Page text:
Pesticidal Tendencies: Handling Produce for Healthier Meals

Americans are arguing about lots of things these days, but one thing we can all agree on is the wisdom of mothers everywhere who tell us to eat our veggies! It's sound advice, yet fresh produce often hides an unappetizing side order of pesticide residues and other unsavory things. Here's how to keep them off the menu.

Fruits and vegetables are loaded with vitamins, minerals, and phytochemicals that perform myriad body-boosting magic tricks. Unfortunately, conventional produce is frequently grown in a stew of pesticides, and U.S. Department of Agriculture testing has shown that traces of these chemical toxins often remain on food surfaces after harvest.

Analysis of these tests by the Environmental Working Group revealed 210 different pesticides hiding on fruits and vegetables. Some 63% of all produce samples tested had detectable levels of at least one chemical, and 10% of the samples had five or more different types.

The best solution is to eat organic, but organic produce isn't always available or affordable. Even when it is, experts caution that it can harbor bacteria and chemical residues from human handling or cross-contamination.

No matter what kind of fruits or vegetables you bring home, precautions are a good idea. Here are some to sink you teeth into:

  • When you shop, select produce that isn't bruised or damaged -- an intact skin is your first line of defense. Pre-cut produce should always be refrigerated or sold on ice. And make sure you bag fruits and veggies separately from meats to avoid bacteria contact.
  • Discard the outer layers of leafy foods like lettuce and cabbage before you prep.
  • Wash everything even if the label says it's already been washed or you intend to peel it. (Unwashed peels can transfer their contamination to knives, hands, and the food beneath.)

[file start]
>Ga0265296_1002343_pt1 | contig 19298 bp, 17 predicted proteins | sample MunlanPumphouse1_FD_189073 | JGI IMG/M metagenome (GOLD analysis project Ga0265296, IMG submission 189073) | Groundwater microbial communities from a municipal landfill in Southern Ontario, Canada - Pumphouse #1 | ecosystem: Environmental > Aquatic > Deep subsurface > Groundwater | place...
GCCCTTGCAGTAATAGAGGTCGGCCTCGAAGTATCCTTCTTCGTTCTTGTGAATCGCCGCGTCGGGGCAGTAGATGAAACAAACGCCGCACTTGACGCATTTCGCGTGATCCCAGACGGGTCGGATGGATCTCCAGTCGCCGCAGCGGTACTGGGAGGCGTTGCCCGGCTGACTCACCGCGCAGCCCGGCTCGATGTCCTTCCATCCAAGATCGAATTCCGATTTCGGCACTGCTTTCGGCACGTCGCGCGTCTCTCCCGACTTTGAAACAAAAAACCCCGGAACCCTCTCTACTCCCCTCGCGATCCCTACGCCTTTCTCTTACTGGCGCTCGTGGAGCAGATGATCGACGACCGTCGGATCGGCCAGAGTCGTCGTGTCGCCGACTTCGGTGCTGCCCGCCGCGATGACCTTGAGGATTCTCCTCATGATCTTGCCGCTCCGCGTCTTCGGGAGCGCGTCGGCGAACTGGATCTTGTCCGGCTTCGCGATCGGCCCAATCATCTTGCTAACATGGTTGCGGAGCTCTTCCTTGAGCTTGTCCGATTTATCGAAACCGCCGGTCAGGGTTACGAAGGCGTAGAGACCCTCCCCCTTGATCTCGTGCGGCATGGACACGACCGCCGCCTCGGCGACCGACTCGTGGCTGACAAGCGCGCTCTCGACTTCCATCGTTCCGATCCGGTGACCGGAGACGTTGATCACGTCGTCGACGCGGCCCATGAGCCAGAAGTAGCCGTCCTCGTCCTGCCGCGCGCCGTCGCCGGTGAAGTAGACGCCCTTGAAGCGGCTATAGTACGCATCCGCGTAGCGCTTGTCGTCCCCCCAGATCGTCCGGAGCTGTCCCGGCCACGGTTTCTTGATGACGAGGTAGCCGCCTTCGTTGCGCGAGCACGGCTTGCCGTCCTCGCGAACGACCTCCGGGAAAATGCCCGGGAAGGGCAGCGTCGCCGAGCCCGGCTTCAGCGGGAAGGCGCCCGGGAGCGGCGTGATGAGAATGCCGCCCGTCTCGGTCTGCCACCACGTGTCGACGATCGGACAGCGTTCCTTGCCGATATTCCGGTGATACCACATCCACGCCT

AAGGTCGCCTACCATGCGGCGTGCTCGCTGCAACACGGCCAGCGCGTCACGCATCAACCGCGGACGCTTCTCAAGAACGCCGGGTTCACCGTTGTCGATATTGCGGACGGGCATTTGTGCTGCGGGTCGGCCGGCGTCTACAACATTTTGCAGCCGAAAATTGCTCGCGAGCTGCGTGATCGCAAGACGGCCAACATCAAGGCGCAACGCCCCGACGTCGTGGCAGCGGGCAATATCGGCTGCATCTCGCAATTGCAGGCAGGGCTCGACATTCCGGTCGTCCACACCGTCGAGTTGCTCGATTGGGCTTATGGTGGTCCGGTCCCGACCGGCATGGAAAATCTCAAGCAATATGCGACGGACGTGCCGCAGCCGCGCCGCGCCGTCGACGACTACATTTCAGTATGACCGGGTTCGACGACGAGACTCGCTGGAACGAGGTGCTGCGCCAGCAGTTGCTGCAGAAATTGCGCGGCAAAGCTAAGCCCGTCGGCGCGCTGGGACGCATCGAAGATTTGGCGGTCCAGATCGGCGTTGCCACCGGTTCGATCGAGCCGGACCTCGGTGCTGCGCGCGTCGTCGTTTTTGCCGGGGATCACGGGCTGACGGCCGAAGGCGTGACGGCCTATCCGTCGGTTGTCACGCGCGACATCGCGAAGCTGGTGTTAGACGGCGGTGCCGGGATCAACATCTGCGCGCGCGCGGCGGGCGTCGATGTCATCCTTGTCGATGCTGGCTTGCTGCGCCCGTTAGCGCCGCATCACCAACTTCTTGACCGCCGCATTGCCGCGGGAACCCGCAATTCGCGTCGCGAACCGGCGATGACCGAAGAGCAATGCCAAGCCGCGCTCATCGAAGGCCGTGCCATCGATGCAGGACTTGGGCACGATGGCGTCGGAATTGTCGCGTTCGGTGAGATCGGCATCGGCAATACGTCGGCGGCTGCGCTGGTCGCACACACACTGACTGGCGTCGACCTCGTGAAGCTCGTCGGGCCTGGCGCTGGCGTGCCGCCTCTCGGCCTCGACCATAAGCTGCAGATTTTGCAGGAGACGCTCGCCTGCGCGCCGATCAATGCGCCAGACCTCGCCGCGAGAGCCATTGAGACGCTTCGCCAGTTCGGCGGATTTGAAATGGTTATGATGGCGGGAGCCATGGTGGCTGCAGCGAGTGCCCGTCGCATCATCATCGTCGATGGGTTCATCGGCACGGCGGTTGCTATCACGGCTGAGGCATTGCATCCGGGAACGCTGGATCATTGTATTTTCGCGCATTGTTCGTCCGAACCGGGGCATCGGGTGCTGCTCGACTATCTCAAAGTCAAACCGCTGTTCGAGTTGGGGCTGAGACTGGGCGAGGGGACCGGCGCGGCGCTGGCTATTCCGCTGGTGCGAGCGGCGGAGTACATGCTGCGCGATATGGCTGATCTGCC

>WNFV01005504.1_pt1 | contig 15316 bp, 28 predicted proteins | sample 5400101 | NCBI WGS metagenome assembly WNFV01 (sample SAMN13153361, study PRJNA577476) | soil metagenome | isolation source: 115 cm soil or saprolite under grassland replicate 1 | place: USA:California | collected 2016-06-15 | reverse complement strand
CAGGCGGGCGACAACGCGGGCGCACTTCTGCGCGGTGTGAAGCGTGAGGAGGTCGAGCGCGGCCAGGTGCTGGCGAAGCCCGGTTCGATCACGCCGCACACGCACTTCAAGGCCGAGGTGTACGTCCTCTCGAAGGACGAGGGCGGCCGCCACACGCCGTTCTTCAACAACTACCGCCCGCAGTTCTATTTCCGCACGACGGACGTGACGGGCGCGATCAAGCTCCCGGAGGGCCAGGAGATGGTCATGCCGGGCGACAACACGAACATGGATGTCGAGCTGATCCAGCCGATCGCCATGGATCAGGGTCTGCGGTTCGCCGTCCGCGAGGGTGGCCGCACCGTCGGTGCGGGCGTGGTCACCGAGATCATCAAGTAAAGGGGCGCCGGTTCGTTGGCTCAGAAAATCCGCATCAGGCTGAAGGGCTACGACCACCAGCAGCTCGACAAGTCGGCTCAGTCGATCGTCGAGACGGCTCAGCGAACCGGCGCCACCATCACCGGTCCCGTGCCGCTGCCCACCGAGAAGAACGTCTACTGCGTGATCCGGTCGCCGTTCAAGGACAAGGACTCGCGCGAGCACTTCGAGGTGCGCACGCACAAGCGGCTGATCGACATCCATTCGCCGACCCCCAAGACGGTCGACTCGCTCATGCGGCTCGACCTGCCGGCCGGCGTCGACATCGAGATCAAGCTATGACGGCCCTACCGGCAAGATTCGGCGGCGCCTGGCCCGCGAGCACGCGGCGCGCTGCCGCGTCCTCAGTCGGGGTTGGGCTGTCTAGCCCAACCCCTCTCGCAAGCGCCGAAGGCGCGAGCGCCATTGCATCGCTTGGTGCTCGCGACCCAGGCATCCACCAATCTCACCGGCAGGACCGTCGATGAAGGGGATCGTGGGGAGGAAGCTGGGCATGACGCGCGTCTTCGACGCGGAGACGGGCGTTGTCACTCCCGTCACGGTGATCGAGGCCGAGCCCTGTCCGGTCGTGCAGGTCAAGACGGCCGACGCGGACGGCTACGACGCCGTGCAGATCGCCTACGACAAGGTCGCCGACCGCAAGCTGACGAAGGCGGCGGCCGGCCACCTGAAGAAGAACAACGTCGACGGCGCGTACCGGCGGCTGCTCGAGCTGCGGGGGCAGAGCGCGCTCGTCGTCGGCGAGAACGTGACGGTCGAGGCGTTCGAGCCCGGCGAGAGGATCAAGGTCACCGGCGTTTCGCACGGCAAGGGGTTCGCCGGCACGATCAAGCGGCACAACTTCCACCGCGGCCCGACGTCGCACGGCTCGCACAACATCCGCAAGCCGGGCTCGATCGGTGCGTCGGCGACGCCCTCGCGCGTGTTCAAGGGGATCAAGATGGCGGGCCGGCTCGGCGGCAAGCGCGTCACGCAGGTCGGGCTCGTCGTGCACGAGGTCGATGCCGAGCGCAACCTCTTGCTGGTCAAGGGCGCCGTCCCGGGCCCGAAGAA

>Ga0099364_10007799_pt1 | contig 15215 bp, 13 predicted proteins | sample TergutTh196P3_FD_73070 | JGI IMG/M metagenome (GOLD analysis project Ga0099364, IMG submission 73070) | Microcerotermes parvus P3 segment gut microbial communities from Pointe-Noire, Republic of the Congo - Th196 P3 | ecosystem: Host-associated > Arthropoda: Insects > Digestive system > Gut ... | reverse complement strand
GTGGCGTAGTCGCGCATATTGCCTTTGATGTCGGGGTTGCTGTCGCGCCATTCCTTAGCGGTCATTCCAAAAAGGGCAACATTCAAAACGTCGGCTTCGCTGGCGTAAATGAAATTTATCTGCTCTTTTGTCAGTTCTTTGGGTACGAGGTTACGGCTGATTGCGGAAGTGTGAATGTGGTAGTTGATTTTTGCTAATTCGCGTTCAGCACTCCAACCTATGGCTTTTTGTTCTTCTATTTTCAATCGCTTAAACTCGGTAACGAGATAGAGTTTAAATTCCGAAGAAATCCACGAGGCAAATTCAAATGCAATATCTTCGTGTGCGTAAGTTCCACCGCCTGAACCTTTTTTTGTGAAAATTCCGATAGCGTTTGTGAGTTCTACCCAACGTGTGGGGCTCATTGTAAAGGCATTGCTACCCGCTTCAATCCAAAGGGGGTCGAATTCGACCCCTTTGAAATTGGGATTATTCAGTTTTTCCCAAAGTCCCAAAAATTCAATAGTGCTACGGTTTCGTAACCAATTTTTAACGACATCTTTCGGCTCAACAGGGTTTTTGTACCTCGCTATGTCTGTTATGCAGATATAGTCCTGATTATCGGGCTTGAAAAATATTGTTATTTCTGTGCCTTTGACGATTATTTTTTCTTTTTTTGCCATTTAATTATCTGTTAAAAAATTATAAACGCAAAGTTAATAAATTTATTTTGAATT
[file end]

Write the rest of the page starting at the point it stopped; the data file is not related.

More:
• Use water that's as warm as whatever is being washed can tolerate.
  • Wash small and/or delicate items like grapes, berries, leafy greens, green beans etc. by swishing them in a bath. Larger, firm, and thick-skinned items can be washed under the tap.
  • If they can take it, scrub items as aggressively as possible with a soft brush or similar tool. Experts say scrubbing is the single most effective way to removing residues.
  • You can also use a commercial produce wash or make your own by adding 1 tsp. of dishwashing liquid to a gallon of water.
  • Cut away any damaged or bruised areas -- these are prime entry points for contamination.
  • Beware of waxes. Many items are coated to keep them looking good and lasting longer, and these waxes can trap pesticides. Federal law requires waxed foods to be identified as such. If the food can tolerate a good soapy scrubbing in very warm water (for example, a tomato), this wax can be removed along with contamination beneath it. If it's a delicate food, look for an unwaxed variety.

Experts disagree about how much of a hazard is represented by pesticide residues on produce, a small degree of which will likely remain even after washing. Some say EPA standards are more than enough to keep us safe. Some disagree and say that the only acceptable pesticide level is none at all. Others say we just don't know enough about what levels of which chemicals are okay to ingest. Virtually every expert, however, agrees that skipping fruits and vegetables is never a good idea. By all accounts, the benefits these foods provide far outweigh any risks involved.

For more information on this issue, visit the Environmental Working Group's Shopping Guide to Pesticides in Produce, which includes a list of the most and least contaminated fruits and vegetable that can help you make smart choices when deciding between conventional and organic produce. I also highly recommend the Frequently Asked Questions resource, which offers a great primer on the subject it's worth your time to read.

photo: mawel

written by:

the Inkslinger

The Inkslinger has written about environmental issues for over 20 years and is a freelance writer for some of America's most iconoclastic companies and non-profits. His true loves include nature, music of the Americana/rock and roll variety, interior design, books, old things, good stories, pagan rituals, and his wife of 24 years, with whom he lives in an undisclosed chemical-free rural Vermont location along with his teenage daughter and two infinitely hilarious Australian shepherds!

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